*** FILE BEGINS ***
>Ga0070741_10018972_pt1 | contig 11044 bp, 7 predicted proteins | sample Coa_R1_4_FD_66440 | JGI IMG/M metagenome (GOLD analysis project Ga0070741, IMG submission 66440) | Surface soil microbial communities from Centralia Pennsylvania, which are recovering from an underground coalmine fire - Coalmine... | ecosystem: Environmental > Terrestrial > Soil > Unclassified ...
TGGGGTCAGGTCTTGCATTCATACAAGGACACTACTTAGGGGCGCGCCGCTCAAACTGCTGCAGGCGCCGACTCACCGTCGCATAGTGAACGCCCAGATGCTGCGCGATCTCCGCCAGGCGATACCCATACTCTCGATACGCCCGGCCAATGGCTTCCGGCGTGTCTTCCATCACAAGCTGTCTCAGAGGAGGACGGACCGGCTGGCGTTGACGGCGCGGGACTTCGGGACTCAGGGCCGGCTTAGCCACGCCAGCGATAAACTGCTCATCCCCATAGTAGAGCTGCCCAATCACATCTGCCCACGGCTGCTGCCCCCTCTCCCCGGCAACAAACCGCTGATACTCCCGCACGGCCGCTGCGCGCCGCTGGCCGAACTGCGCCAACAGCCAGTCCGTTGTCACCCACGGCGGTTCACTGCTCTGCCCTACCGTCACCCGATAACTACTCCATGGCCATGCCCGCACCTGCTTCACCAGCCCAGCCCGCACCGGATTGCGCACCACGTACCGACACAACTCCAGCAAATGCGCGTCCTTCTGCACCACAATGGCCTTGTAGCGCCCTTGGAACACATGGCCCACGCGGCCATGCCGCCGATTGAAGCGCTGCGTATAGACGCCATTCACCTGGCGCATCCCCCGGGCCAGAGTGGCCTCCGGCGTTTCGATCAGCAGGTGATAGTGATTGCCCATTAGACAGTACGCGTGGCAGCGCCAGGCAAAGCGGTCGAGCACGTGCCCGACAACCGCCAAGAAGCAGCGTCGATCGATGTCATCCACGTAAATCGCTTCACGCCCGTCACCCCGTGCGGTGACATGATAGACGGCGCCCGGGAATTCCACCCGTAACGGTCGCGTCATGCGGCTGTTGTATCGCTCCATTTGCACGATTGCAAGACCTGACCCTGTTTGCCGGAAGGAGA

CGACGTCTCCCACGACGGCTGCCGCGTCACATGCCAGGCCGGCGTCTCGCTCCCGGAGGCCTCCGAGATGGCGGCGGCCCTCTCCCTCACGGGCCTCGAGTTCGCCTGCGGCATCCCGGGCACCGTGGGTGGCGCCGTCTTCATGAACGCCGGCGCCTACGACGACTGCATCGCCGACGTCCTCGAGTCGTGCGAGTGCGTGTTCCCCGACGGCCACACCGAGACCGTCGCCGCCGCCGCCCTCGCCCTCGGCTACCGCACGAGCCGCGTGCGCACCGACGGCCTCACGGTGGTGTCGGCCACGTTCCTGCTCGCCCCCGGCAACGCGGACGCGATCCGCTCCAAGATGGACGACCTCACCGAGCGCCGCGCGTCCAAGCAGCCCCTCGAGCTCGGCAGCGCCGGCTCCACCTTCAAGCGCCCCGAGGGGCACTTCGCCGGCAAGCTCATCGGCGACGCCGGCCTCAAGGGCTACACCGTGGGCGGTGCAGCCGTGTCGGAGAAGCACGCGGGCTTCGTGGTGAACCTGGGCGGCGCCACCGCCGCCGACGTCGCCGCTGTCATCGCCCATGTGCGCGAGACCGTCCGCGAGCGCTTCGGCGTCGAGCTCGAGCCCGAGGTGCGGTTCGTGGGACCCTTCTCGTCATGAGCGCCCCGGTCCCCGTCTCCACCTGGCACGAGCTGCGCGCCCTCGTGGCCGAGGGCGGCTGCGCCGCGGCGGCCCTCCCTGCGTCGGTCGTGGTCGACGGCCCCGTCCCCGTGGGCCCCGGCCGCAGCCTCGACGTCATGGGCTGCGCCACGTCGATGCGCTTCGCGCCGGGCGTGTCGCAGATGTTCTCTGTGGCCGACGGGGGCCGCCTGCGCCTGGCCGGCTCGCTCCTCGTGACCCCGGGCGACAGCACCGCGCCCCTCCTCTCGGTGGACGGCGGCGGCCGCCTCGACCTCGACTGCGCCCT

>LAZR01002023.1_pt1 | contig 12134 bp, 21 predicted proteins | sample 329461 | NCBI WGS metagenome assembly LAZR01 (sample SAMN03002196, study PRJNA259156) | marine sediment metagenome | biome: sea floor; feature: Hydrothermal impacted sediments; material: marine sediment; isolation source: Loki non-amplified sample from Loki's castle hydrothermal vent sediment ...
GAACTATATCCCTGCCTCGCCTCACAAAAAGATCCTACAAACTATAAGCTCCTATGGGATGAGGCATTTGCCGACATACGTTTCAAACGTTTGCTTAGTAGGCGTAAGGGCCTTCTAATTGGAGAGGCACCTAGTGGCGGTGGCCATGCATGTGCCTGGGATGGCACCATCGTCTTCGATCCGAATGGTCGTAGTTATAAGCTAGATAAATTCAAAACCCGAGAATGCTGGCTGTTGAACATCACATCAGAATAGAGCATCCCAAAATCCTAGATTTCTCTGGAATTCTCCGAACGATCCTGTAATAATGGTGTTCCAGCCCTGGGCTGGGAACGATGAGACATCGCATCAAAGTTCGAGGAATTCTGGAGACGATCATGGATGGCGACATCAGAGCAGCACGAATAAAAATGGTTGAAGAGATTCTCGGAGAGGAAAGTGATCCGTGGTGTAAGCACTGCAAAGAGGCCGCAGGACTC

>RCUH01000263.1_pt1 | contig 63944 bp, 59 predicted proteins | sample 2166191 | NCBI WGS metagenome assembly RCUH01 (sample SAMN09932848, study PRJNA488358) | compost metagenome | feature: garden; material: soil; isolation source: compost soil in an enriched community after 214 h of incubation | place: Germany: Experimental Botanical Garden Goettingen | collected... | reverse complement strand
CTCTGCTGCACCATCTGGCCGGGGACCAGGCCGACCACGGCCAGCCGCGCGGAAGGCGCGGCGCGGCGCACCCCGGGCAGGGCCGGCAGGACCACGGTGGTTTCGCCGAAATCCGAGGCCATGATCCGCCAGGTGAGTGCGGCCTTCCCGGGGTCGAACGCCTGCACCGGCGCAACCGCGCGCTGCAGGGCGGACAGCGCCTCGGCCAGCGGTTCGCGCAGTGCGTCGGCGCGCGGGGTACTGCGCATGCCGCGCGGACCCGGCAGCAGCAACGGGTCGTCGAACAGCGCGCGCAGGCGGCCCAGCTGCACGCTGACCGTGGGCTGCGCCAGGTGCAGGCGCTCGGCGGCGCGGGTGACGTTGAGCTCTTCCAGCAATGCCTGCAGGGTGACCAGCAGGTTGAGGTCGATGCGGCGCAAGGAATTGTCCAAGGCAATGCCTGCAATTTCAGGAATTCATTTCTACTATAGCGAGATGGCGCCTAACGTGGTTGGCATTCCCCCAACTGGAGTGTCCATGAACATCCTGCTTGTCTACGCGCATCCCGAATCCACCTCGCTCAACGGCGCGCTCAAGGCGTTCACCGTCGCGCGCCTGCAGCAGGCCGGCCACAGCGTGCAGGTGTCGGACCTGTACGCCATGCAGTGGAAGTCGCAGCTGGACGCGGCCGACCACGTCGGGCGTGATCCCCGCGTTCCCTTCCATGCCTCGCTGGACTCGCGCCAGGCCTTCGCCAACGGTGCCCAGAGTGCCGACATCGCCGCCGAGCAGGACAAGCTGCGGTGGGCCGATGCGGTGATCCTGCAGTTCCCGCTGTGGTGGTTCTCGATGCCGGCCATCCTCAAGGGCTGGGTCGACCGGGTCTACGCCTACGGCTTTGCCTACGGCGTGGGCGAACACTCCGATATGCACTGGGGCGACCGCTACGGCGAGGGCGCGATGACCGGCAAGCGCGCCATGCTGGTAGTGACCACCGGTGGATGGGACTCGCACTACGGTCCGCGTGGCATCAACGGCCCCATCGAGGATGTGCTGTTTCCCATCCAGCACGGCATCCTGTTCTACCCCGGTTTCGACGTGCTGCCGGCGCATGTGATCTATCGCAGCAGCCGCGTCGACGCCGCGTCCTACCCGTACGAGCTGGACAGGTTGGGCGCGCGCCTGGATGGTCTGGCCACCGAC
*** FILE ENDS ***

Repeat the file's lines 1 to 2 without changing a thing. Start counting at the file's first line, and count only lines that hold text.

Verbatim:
>Ga0070741_10018972_pt1 | contig 11044 bp, 7 predicted proteins | sample Coa_R1_4_FD_66440 | JGI IMG/M metagenome (GOLD analysis project Ga0070741, IMG submission 66440) | Surface soil microbial communities from Centralia Pennsylvania, which are recovering from an underground coalmine fire - Coalmine... | ecosystem: Environmental > Terrestrial > Soil > Unclassified ...
TGGGGTCAGGTCTTGCATTCATACAAGGACACTACTTAGGGGCGCGCCGCTCAAACTGCTGCAGGCGCCGACTCACCGTCGCATAGTGAACGCCCAGATGCTGCGCGATCTCCGCCAGGCGATACCCATACTCTCGATACGCCCGGCCAATGGCTTCCGGCGTGTCTTCCATCACAAGCTGTCTCAGAGGAGGACGGACCGGCTGGCGTTGACGGCGCGGGACTTCGGGACTCAGGGCCGGCTTAGCCACGCCAGCGATAAACTGCTCATCCCCATAGTAGAGCTGCCCAATCACATCTGCCCACGGCTGCTGCCCCCTCTCCCCGGCAACAAACCGCTGATACTCCCGCACGGCCGCTGCGCGCCGCTGGCCGAACTGCGCCAACAGCCAGTCCGTTGTCACCCACGGCGGTTCACTGCTCTGCCCTACCGTCACCCGATAACTACTCCATGGCCATGCCCGCACCTGCTTCACCAGCCCAGCCCGCACCGGATTGCGCACCACGTACCGACACAACTCCAGCAAATGCGCGTCCTTCTGCACCACAATGGCCTTGTAGCGCCCTTGGAACACATGGCCCACGCGGCCATGCCGCCGATTGAAGCGCTGCGTATAGACGCCATTCACCTGGCGCATCCCCCGGGCCAGAGTGGCCTCCGGCGTTTCGATCAGCAGGTGATAGTGATTGCCCATTAGACAGTACGCGTGGCAGCGCCAGGCAAAGCGGTCGAGCACGTGCCCGACAACCGCCAAGAAGCAGCGTCGATCGATGTCATCCACGTAAATCGCTTCACGCCCGTCACCCCGTGCGGTGACATGATAGACGGCGCCCGGGAATTCCACCCGTAACGGTCGCGTCATGCGGCTGTTGTATCGCTCCATTTGCACGATTGCAAGACCTGACCCTGTTTGCCGGAAGGAGA